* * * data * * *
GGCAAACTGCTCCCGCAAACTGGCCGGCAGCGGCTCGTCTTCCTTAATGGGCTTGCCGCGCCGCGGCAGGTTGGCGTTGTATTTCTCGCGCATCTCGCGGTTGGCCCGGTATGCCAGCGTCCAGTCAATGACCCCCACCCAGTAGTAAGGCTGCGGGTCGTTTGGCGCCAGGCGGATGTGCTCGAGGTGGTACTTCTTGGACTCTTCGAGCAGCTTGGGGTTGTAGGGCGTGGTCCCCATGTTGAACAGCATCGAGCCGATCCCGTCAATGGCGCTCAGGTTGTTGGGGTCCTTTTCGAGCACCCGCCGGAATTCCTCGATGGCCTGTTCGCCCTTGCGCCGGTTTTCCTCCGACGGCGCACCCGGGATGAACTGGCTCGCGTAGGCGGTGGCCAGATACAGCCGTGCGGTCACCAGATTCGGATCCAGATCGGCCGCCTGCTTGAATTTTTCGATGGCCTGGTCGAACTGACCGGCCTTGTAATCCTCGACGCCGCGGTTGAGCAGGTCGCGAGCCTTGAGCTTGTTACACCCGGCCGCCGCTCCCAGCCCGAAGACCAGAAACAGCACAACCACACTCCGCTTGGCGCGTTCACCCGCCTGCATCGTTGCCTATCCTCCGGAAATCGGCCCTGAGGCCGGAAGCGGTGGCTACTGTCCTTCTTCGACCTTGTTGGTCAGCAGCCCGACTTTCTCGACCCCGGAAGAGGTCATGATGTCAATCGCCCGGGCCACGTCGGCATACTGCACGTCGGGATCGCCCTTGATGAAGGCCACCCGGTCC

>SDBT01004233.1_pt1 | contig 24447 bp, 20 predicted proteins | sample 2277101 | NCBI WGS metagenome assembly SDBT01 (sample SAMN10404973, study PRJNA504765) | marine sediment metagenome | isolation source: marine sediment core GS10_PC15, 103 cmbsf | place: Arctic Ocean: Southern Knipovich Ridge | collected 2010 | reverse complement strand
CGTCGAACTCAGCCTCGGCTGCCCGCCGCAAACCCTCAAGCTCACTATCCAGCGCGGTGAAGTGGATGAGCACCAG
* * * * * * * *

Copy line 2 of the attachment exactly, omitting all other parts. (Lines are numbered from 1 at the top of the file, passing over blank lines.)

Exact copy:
>SDBT01004233.1_pt1 | contig 24447 bp, 20 predicted proteins | sample 2277101 | NCBI WGS metagenome assembly SDBT01 (sample SAMN10404973, study PRJNA504765) | marine sediment metagenome | isolation source: marine sediment core GS10_PC15, 103 cmbsf | place: Arctic Ocean: Southern Knipovich Ridge | collected 2010 | reverse complement strand